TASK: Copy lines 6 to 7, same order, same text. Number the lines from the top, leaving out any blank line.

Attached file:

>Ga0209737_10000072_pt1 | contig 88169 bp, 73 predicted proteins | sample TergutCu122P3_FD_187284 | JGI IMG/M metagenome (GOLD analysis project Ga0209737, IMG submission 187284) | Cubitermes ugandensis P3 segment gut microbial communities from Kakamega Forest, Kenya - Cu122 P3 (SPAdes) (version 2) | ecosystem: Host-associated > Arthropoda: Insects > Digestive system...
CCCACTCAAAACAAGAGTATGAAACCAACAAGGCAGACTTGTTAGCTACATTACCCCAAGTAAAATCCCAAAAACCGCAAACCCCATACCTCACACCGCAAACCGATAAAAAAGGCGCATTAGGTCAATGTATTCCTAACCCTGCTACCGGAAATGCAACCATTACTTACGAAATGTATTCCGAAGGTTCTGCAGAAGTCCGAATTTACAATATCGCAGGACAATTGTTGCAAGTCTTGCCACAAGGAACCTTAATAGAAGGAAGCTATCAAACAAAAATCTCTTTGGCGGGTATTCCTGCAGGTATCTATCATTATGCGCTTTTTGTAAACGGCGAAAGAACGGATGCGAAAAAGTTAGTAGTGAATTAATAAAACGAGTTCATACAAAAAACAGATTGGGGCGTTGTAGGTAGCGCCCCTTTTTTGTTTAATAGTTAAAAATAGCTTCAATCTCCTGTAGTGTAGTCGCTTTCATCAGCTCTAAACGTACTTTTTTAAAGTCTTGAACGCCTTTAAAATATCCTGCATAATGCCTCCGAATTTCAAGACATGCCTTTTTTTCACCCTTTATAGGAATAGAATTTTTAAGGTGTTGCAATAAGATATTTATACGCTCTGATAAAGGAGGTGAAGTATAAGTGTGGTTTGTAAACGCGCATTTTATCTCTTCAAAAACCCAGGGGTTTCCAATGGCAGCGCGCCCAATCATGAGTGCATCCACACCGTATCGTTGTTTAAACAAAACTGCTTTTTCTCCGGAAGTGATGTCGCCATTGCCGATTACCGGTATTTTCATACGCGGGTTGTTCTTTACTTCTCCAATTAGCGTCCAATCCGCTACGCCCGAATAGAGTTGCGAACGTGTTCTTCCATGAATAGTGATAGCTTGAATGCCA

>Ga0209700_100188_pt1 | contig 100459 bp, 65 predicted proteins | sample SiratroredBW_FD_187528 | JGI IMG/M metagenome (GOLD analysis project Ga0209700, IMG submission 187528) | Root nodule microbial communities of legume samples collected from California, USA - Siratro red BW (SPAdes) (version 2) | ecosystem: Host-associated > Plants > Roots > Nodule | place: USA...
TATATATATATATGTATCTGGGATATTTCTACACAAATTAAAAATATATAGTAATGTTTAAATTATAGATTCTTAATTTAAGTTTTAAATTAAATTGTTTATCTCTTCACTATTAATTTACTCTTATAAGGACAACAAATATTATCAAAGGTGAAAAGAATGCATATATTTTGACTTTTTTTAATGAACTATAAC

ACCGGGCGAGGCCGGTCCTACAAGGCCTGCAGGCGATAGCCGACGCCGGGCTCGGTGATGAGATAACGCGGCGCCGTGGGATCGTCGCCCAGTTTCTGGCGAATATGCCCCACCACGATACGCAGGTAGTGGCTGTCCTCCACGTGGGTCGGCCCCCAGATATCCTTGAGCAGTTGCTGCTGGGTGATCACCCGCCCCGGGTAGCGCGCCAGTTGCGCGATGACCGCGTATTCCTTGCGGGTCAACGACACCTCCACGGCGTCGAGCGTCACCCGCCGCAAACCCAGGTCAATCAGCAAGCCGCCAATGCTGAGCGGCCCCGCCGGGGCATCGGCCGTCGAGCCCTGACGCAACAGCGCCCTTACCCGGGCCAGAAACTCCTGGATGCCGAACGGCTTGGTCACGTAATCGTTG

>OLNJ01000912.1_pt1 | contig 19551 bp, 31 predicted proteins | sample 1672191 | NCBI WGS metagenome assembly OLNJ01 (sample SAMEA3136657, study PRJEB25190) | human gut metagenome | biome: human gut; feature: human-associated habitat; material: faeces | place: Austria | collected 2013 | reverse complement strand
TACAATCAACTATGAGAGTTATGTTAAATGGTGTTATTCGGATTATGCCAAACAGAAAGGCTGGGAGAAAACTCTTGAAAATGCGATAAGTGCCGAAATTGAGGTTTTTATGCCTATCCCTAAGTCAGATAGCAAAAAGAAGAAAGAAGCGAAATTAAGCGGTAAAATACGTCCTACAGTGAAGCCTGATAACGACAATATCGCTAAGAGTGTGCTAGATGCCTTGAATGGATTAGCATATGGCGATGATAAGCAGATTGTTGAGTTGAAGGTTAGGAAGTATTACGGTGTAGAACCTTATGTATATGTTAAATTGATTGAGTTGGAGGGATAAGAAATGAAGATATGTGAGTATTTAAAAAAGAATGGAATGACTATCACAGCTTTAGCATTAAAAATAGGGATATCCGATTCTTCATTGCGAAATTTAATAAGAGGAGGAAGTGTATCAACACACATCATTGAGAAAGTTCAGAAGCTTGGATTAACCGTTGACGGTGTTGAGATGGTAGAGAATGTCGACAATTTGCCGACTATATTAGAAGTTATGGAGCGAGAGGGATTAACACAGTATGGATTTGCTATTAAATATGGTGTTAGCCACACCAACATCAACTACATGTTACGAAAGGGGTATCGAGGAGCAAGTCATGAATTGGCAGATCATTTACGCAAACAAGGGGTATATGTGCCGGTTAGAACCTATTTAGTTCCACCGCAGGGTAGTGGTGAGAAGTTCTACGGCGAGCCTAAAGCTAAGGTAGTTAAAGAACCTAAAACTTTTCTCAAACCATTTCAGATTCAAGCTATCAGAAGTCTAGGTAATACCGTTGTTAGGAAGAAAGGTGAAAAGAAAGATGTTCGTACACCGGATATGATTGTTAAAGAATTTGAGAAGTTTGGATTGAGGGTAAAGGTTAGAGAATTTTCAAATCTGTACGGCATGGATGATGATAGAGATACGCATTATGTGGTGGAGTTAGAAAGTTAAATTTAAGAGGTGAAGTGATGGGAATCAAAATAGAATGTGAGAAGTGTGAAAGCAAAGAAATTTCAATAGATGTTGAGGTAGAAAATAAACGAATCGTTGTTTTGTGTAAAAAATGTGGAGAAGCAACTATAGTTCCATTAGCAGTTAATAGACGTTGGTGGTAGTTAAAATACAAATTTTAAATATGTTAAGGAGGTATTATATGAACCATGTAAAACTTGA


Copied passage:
>OLNJ01000912.1_pt1 | contig 19551 bp, 31 predicted proteins | sample 1672191 | NCBI WGS metagenome assembly OLNJ01 (sample SAMEA3136657, study PRJEB25190) | human gut metagenome | biome: human gut; feature: human-associated habitat; material: faeces | place: Austria | collected 2013 | reverse complement strand
TACAATCAACTATGAGAGTTATGTTAAATGGTGTTATTCGGATTATGCCAAACAGAAAGGCTGGGAGAAAACTCTTGAAAATGCGATAAGTGCCGAAATTGAGGTTTTTATGCCTATCCCTAAGTCAGATAGCAAAAAGAAGAAAGAAGCGAAATTAAGCGGTAAAATACGTCCTACAGTGAAGCCTGATAACGACAATATCGCTAAGAGTGTGCTAGATGCCTTGAATGGATTAGCATATGGCGATGATAAGCAGATTGTTGAGTTGAAGGTTAGGAAGTATTACGGTGTAGAACCTTATGTATATGTTAAATTGATTGAGTTGGAGGGATAAGAAATGAAGATATGTGAGTATTTAAAAAAGAATGGAATGACTATCACAGCTTTAGCATTAAAAATAGGGATATCCGATTCTTCATTGCGAAATTTAATAAGAGGAGGAAGTGTATCAACACACATCATTGAGAAAGTTCAGAAGCTTGGATTAACCGTTGACGGTGTTGAGATGGTAGAGAATGTCGACAATTTGCCGACTATATTAGAAGTTATGGAGCGAGAGGGATTAACACAGTATGGATTTGCTATTAAATATGGTGTTAGCCACACCAACATCAACTACATGTTACGAAAGGGGTATCGAGGAGCAAGTCATGAATTGGCAGATCATTTACGCAAACAAGGGGTATATGTGCCGGTTAGAACCTATTTAGTTCCACCGCAGGGTAGTGGTGAGAAGTTCTACGGCGAGCCTAAAGCTAAGGTAGTTAAAGAACCTAAAACTTTTCTCAAACCATTTCAGATTCAAGCTATCAGAAGTCTAGGTAATACCGTTGTTAGGAAGAAAGGTGAAAAGAAAGATGTTCGTACACCGGATATGATTGTTAAAGAATTTGAGAAGTTTGGATTGAGGGTAAAGGTTAGAGAATTTTCAAATCTGTACGGCATGGATGATGATAGAGATACGCATTATGTGGTGGAGTTAGAAAGTTAAATTTAAGAGGTGAAGTGATGGGAATCAAAATAGAATGTGAGAAGTGTGAAAGCAAAGAAATTTCAATAGATGTTGAGGTAGAAAATAAACGAATCGTTGTTTTGTGTAAAAAATGTGGAGAAGCAACTATAGTTCCATTAGCAGTTAATAGACGTTGGTGGTAGTTAAAATACAAATTTTAAATATGTTAAGGAGGTATTATATGAACCATGTAAAACTTGA